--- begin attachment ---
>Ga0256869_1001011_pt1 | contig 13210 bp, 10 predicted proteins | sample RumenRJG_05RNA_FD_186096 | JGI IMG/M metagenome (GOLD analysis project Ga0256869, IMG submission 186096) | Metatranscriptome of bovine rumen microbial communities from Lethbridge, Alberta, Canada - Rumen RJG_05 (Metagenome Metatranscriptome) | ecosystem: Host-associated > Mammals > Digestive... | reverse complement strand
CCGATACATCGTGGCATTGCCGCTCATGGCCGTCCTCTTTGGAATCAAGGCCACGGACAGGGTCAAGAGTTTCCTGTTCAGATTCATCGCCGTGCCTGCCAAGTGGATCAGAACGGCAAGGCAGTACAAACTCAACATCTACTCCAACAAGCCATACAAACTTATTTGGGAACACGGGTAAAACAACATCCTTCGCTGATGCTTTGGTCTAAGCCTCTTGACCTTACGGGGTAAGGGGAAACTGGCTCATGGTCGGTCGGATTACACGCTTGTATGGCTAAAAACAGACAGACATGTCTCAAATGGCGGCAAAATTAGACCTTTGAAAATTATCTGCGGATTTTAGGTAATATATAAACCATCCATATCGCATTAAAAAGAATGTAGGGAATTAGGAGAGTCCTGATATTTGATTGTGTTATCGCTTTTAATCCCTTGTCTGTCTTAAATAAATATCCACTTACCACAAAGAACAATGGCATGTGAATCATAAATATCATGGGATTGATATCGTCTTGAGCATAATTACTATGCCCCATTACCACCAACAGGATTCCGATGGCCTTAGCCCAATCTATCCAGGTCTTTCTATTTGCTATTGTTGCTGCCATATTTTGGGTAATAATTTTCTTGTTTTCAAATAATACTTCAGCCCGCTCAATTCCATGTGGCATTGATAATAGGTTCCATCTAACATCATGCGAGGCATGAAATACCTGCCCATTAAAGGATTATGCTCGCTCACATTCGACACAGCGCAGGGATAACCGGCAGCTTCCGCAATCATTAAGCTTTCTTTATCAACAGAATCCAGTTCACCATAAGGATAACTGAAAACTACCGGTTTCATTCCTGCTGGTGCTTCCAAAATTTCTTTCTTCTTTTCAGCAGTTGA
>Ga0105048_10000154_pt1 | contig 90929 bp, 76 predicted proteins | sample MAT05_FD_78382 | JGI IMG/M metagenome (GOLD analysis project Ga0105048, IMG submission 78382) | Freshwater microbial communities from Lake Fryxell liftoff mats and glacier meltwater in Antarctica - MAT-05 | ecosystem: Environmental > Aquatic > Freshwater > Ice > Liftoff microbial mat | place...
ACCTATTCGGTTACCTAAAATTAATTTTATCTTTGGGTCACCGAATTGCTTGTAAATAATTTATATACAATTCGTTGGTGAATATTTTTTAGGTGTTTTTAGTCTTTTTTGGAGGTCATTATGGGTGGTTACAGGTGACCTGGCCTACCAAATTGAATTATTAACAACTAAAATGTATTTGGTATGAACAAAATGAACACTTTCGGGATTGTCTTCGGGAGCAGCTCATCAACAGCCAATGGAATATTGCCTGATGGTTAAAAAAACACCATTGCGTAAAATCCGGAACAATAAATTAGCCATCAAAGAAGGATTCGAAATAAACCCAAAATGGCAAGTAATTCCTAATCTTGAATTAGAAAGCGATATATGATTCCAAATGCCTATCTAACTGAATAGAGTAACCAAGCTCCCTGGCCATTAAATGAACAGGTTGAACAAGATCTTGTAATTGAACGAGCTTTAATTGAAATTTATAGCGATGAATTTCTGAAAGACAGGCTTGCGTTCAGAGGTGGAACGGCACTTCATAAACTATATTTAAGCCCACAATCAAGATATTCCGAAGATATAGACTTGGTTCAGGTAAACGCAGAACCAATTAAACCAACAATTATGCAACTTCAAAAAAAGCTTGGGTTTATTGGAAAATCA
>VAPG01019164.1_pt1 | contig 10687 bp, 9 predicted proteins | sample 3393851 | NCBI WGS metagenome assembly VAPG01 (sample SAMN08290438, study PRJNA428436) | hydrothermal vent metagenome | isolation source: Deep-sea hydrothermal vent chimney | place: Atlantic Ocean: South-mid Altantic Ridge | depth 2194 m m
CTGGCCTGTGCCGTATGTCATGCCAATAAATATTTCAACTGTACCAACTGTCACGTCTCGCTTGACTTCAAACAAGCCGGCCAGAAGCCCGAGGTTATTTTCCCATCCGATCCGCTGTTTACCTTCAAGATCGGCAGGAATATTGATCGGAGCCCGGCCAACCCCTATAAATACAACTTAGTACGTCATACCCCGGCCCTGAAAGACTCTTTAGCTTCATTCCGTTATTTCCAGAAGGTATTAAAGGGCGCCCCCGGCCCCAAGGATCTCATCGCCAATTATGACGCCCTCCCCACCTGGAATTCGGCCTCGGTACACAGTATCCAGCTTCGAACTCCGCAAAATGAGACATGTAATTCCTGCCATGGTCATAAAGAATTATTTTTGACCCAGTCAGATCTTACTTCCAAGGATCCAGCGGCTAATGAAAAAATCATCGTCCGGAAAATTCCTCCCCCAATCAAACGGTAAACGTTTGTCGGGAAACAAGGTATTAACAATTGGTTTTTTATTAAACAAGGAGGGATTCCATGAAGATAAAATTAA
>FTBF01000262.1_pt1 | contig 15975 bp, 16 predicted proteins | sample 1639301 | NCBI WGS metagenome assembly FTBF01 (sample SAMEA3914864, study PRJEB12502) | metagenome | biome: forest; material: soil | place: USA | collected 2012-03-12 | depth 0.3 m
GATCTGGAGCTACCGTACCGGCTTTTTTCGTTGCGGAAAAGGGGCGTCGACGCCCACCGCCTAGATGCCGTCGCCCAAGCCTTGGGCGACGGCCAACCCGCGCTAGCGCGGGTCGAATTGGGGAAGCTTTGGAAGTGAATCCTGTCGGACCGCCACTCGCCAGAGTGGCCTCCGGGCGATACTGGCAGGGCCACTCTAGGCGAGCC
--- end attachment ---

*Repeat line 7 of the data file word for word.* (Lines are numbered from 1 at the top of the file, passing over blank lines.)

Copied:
>FTBF01000262.1_pt1 | contig 15975 bp, 16 predicted proteins | sample 1639301 | NCBI WGS metagenome assembly FTBF01 (sample SAMEA3914864, study PRJEB12502) | metagenome | biome: forest; material: soil | place: USA | collected 2012-03-12 | depth 0.3 m